Blue Jays Stave Off Elimination on Strength of Estrada’s Gem
By Ryan Andrews
The question has been will the Blue Jays pony up the money to pay David Price this offseason. Perhaps they should be asking if Toronto will pony up for Marco Estrada instead.
Toronto needed a strong performance out of Estrada following a disastrous Game 4 and the 32-year old native of Ciudad Obregón, Mexico delivered just what the doctor ordered. Estrada faced the minimum amount of batters through six and two thirds innings and pitched into the eighth inning for the Blue Jays, easing the strain on a battered bullpen.
Chris Colabello provided the only run in the first five innings with a solo home run off Edinson Volquez. The Royals’ starter ran into control problems in the sixth, walking three batters and plunking one, forcing a run home before Troy Tulowitzki smacked an 0-1 fastball into the gap in left-center, clearing the bases and giving the Blue Jays an insurmountable lead. Chants of “Jays in Seven” could be heard ringing through the old dome as the Toronto fans have had their faith restored with a galvanizing performance from their team.
Once again, Alcides Escobar swung at the first pitch of the game, but this time Estrada retired Escobar on a ground out to third. After a four run first yesterday, the Royals were shut down in the opening frame this afternoon as Estrada K’d Ben Zobrist and Lorenzo Cain. The Jays went down in order in the bottom half.
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Ryan Goins showed no signs of panic on a bobbled ground ball off the bat of Kendrys Morales in the second. He recovered in time to throw out the designated hitter at first. Estrada followed by reeling Mike Moustakas back from a 3-0 count to record his third strikeout of the game. He was rewarded with a lead as Chris Colabello took an 0-2 changeup and deposited it in center field. His second of the post-season was a solo shot for a 1-0 Toronto lead. A Dioner Navarro walk was left stranded on first on another excellent defensive play by Zobrist, robbing Kevin Pillar.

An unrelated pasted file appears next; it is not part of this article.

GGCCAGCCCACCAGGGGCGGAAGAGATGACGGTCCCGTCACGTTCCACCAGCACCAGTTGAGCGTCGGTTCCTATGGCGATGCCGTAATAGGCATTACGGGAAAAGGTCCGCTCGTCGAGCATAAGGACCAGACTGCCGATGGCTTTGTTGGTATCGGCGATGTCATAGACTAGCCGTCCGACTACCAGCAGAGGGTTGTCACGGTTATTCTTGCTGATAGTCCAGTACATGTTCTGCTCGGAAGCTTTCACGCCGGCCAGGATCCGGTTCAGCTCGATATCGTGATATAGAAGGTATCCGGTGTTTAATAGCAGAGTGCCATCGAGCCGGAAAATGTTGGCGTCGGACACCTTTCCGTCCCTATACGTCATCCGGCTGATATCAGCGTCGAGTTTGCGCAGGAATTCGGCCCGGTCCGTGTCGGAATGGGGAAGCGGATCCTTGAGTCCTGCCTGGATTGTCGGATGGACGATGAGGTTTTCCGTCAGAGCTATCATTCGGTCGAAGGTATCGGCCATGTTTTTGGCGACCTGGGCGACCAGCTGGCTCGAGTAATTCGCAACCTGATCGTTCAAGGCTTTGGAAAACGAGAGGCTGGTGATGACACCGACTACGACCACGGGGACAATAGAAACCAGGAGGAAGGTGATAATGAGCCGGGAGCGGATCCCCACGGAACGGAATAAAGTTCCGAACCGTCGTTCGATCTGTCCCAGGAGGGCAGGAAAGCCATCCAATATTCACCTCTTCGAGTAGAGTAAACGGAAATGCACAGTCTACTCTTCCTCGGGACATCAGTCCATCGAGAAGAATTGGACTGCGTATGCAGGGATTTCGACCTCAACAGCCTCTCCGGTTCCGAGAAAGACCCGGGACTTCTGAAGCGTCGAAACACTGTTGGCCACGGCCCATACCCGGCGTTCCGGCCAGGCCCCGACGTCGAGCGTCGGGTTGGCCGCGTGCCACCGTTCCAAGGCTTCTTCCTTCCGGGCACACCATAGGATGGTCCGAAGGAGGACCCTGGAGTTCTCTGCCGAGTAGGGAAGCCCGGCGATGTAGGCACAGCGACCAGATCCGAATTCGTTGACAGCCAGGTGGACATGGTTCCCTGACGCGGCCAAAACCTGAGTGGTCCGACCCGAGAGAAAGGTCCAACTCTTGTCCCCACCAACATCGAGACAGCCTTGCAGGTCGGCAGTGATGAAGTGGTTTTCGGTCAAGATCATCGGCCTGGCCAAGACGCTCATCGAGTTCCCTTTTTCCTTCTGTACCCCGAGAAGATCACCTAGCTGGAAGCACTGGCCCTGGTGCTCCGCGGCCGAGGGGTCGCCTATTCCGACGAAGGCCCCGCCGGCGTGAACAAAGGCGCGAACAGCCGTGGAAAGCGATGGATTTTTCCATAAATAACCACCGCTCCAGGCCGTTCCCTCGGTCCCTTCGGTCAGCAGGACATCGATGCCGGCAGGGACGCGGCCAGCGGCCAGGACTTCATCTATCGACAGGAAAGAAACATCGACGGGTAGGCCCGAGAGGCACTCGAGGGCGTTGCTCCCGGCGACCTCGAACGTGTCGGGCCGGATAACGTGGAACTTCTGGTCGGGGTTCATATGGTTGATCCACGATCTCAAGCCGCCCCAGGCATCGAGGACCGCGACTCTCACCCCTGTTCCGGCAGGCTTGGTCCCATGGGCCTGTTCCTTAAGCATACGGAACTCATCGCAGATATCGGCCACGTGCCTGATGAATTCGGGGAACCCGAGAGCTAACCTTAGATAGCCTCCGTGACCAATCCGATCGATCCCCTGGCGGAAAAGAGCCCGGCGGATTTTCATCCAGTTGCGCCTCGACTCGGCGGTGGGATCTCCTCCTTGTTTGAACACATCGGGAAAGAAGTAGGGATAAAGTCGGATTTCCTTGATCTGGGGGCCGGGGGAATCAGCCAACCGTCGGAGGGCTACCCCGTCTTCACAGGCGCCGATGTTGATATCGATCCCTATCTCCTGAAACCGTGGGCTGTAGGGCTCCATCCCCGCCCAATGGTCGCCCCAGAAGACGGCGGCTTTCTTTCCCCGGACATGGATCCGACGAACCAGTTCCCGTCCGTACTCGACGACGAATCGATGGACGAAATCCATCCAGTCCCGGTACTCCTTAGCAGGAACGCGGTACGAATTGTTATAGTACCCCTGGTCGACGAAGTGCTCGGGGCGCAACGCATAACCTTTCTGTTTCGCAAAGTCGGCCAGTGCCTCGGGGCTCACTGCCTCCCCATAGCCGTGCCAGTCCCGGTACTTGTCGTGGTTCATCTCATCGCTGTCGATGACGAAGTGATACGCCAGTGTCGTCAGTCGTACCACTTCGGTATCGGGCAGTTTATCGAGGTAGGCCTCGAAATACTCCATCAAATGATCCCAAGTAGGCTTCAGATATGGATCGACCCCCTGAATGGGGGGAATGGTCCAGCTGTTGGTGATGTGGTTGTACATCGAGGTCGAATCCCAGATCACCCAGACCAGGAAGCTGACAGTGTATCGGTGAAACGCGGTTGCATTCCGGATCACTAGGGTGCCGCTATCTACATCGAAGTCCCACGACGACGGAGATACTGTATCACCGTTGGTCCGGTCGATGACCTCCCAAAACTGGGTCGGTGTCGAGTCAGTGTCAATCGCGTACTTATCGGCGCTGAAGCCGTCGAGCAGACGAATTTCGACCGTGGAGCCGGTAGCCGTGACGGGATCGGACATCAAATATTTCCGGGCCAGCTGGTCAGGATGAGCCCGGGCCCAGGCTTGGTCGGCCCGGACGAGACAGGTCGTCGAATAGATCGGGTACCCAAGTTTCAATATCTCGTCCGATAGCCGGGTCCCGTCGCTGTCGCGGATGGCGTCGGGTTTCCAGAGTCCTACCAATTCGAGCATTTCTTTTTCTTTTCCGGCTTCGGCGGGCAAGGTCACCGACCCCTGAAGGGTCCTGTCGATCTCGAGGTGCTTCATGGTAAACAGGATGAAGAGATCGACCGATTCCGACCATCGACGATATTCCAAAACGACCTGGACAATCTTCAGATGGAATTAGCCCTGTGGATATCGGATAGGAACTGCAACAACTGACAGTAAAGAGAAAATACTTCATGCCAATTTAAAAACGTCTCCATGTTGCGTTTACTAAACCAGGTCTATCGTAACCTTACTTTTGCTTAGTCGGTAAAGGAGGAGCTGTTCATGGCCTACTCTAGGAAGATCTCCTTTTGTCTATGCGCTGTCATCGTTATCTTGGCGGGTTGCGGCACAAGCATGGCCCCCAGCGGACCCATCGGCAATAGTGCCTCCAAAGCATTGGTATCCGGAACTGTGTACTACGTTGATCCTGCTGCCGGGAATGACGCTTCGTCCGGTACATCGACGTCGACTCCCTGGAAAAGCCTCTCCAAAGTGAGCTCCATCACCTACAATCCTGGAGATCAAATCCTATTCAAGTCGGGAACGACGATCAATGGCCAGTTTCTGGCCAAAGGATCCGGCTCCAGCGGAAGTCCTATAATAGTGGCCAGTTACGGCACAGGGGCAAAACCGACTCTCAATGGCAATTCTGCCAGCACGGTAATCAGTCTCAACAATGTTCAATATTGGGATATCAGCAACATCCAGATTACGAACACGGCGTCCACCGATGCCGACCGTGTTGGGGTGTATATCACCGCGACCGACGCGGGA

Estrada continued to deal, racking up another K on Alex Gordon with a pair of changeups and handcuffing ex-Jay Alex Rios on a weak grounder. Volquez matched him, the highlight being Josh Donaldson‘s swing on a 3-0 pitch resulting in an angry ground ball to Escobar, who airmailed the throw and still had the third baseman by ten feet.
Escobar did get on base with a leadoff single in the fourth, the first base runner allowed. He was immediately erased as Zobrist grounded into the trusty 4-6-3 double play. Jose Bautista matched with an infield single into the hole to lead off the Jays’ half. Edwin Encarnacion grounded into a fielder’s choice, and then Colabello gave Kansas City the double play ball to end the inning.
Once again, the Royals were set down in order, via a Hosmer ground out, and fly balls from Morales and Moustakas. Just 64 pitches were necessary for Estrada to retire 15 batters. Outside of an “excuse me” check swing bunt single from Pillar, the Blue Jays were unable to build on their lead.
Sal Perez hit the most dangerous ball off Estrada in the sixth, a deep fly ball that died and settled in Pillar’s glove on the warning track. Goins made a beautiful play on Gordon’s slow roller before Estrada got another fly ball out of Rios. In the bottom half, Ben Revere fouled a ball off his leg, but showed no sign of injury as he worked Volquez for a walk. The trouble continued as Volquez plunked Donaldson on the elbow pad. The Jays faithful let Volquez have it, recalling the incident from August, but this game was too important for shenanigans to ensue.
Kelvin Herrera started warming up but it wasn’t soon enough to face Bautista. A ten pitch AB ensued, complete with multiple Perez walks to the mound, before Bautista walked down to first, loading the bases for Edwin. Volquez stayed in, and ran another full count to Encarnacion walking him, the third of the inning, and the first to score a run. Ned Yost argued as he ended the starter’s night, bringing Herrera was called into a bases loaded, no out spot. Herrera fanned Colabello, who was swinging for the fences, before Tulowitzki delivered the dagger, a bases clearing double to build a five run lead. The strikeouts of Navarro and Pillar were of little consequence to the fans in RogerSkyDome, who were still cheering as the inning came to a close.